CHAPTER 52 Otosclerosis
Genetic, viral, and immunologic factors have been implicated in the etiology of otosclerosis. Studies of familial otosclerosis indicate autosomal dominant transmission with incomplete penetrance. Approximately 60% of patients with otosclerosis have a family history of the disease. Some research points to the measles virus as a possible etiologic agent, with clinical disease developing in those with a persistent measles virus infection and a hereditary predisposition. Other studies suggest that autoimmunity may play a role in the development of otosclerosis.
The disease is most common in the white population and rare in the black population. There is a female preponderance, with a female-to-male ratio of 2:1. It has been reported to be more rapidly progressive in females, and symptoms may worsen during pregnancy.
Progressive hearing loss, conductive, mixed, or sensorineural, over the course of many years is the primary clinical symptom. Eighty percent of cases are bilateral with onset of hearing loss occurring at ages 15to 45 years. With fenestral otosclerosis, hearing loss is generally conductive, with the otosclerotic plaque impinging of the anterior crus of the stapes, resulting in mechanical stiffness and ultimately fixation. Cochlear otosclerosis usually occurs in conjunction with fenestral disease, and the hearing loss is usually mixed. Rarely, patients may have isolated cochlear otosclerosis and a purely sensorineural hearing loss. Up to 75% of patients may have tinnitus and 25% vestibular symptoms. Otoscopic examination typically reveals a normal tympanic membrane, although 10% of patients may have a reddish hue behind the tympanic membrane, termed Schwartze sign. This sign is related to increased vascularity of the otic capsule in active cochlear otosclerosis.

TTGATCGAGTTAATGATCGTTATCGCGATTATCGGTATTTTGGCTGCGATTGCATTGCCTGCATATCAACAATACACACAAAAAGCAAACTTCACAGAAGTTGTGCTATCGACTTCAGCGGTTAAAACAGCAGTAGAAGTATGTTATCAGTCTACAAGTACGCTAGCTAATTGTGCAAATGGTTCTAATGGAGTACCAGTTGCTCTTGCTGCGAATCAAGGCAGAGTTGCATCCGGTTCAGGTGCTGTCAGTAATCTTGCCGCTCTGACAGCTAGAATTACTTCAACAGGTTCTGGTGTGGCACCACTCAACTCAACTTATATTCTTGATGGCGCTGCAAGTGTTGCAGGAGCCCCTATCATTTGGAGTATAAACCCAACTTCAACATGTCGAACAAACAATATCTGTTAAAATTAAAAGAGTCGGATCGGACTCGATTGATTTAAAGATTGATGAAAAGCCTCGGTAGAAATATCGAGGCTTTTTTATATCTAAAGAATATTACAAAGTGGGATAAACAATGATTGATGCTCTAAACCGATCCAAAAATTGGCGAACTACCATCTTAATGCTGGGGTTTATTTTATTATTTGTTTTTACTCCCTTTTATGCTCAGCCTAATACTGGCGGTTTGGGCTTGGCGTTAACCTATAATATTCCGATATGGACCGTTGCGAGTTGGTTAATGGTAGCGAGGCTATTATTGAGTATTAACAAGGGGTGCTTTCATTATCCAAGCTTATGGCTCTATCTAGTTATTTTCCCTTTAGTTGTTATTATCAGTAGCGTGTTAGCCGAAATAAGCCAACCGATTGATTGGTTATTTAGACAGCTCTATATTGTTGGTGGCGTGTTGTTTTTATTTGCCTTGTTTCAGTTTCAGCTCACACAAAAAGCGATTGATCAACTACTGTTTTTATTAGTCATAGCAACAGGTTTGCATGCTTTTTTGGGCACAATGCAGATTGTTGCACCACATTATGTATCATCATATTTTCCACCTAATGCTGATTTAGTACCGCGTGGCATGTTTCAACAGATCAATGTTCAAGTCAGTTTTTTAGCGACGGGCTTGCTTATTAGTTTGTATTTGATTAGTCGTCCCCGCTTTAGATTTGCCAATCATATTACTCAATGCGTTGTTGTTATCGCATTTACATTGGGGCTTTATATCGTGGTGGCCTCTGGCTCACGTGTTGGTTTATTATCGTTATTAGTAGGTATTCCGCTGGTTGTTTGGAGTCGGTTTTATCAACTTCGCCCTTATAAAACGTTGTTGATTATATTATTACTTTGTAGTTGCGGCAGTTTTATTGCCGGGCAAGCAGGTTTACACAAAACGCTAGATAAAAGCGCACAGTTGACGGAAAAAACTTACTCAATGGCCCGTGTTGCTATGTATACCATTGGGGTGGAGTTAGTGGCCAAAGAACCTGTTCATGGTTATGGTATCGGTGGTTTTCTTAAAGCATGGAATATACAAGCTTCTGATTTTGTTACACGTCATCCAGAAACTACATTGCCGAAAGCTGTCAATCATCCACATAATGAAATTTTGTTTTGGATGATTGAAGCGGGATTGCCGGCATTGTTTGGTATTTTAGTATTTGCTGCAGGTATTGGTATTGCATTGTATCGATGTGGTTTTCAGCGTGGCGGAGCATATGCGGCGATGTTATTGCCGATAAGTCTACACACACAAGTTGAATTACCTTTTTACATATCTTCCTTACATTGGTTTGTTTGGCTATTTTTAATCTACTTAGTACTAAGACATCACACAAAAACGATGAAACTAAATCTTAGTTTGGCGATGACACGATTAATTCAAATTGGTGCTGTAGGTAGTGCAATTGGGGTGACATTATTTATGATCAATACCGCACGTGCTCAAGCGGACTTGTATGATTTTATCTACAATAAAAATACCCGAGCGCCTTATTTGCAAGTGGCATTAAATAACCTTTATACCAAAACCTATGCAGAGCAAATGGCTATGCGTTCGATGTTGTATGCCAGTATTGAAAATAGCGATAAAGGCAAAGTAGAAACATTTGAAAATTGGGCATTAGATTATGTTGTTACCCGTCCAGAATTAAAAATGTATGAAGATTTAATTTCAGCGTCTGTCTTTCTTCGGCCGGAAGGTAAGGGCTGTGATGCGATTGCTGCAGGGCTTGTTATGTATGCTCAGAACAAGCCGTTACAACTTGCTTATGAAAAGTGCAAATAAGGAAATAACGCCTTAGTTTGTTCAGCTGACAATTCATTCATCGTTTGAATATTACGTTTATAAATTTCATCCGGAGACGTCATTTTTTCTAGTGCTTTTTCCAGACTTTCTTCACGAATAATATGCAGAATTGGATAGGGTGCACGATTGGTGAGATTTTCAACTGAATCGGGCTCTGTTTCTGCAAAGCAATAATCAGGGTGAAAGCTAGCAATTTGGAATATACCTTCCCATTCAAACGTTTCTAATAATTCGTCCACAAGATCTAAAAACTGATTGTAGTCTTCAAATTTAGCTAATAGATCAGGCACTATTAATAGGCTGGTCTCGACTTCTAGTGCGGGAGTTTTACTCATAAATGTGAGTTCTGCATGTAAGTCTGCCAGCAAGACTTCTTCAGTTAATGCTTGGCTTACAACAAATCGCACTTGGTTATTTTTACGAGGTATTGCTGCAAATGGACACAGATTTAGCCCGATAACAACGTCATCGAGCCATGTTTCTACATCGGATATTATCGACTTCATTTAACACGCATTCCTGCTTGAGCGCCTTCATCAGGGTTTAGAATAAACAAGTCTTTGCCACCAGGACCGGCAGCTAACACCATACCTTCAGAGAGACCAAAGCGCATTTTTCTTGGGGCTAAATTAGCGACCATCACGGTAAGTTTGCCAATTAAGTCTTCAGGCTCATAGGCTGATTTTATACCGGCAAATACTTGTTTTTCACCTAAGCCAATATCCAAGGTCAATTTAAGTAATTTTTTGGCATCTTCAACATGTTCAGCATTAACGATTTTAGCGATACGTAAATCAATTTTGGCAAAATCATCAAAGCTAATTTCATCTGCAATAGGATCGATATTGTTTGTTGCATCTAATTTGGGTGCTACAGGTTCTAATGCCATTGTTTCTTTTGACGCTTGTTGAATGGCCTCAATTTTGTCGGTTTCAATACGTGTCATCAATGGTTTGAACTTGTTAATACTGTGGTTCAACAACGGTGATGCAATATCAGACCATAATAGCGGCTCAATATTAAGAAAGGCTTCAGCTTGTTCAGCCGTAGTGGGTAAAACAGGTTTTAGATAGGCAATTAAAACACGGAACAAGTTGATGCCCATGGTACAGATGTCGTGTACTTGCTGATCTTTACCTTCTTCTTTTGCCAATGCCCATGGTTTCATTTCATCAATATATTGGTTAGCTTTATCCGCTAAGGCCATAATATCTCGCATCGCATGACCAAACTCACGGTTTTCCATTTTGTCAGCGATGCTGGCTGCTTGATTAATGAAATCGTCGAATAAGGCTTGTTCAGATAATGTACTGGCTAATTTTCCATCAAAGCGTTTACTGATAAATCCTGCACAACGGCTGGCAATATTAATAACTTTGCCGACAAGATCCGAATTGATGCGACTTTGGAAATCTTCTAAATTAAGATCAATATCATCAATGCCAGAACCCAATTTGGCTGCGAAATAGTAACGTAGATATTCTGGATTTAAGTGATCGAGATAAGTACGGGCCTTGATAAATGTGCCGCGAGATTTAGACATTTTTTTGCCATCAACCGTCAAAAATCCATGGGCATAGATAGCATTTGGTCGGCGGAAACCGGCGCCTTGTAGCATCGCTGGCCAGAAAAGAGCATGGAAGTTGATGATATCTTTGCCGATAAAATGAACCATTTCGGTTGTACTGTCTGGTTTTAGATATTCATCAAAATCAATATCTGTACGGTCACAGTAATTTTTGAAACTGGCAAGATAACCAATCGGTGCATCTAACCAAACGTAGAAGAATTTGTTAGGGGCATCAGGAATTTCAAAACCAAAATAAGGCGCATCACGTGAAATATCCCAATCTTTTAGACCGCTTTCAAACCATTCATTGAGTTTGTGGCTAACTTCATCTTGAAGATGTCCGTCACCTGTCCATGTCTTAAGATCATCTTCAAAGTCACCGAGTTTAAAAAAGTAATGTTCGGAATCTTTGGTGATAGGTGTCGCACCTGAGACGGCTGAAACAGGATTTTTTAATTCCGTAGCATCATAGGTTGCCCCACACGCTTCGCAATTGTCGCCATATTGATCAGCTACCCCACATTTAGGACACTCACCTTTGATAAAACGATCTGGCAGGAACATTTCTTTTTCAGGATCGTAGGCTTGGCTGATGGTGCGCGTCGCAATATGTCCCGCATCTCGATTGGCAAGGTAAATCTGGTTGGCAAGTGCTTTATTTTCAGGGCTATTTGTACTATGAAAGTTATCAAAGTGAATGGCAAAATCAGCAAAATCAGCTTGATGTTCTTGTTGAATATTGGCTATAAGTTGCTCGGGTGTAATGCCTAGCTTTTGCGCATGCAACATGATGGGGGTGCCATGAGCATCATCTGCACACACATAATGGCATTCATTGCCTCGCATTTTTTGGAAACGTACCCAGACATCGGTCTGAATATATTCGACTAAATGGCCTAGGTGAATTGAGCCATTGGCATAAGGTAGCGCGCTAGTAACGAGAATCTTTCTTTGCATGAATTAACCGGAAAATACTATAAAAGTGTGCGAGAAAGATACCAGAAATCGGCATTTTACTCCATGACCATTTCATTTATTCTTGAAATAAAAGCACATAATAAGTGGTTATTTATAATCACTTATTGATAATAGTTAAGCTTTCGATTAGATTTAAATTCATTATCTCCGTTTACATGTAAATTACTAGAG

Embryologically, the otic capsule develops from mesenchymal tissue with a cartilaginous framework present at approximately 8 weeks of gestation and enchondral ossification beginning at approximately 16 weeks. Calcification of the otic capsule is complete by 1 year of age. After this, there is normally little bone remodeling and no osteoclastic or osteoblastic activity in the otic capsule. In the early stage of otosclerosis there is pathologic resorption of the enchondral bone of the otic capsule by osteoclasts and vascular proliferation, a process referred to as otospongiosis. In the late stage of disease there is deposition of new bone by osteoblasts, resulting in formation of dense sclerotic bone. Usually the two stages coexist. The result is areas of disorganized bone that do not follow the normal contours of the otic capsule. This abnormal bone can extend into the middle ear or the perilymphatic spaces.
Fenestral otosclerosis involves the bone just anterior to the oval window, a location corresponding to the embryologic fissula ante fenestram. The otosclerotic plaque impinges on the anterior crus of the stapes, resulting in mechanical stiffness and conductive hearing loss. With progression of disease, complete fixation of the stapediovestibular articulation or replacement of the oval window by otosclerotic bone may occur. Progressive disease may extend posteriorly along the oval window to involve the fossula post fenestram. Cochlear (retrofenestral) otosclerosis involves the bone surrounding the cochlea. It is hypothesized that diffusion of cytotoxic enzymes from the otosclerotic foci into the cochlear fluid produces the sensorineural hearing loss. Cochlear otosclerosis is rarely isolated and is usually associated with fenestral otosclerosis.
Treatment of the conductive hearing loss is primarily surgical. The exact surgical procedure is based on the extent of disease and may vary from stapes mobilization, partial stapedectomy, stapedotomy, to complete stapedectomy and prosthesis placement.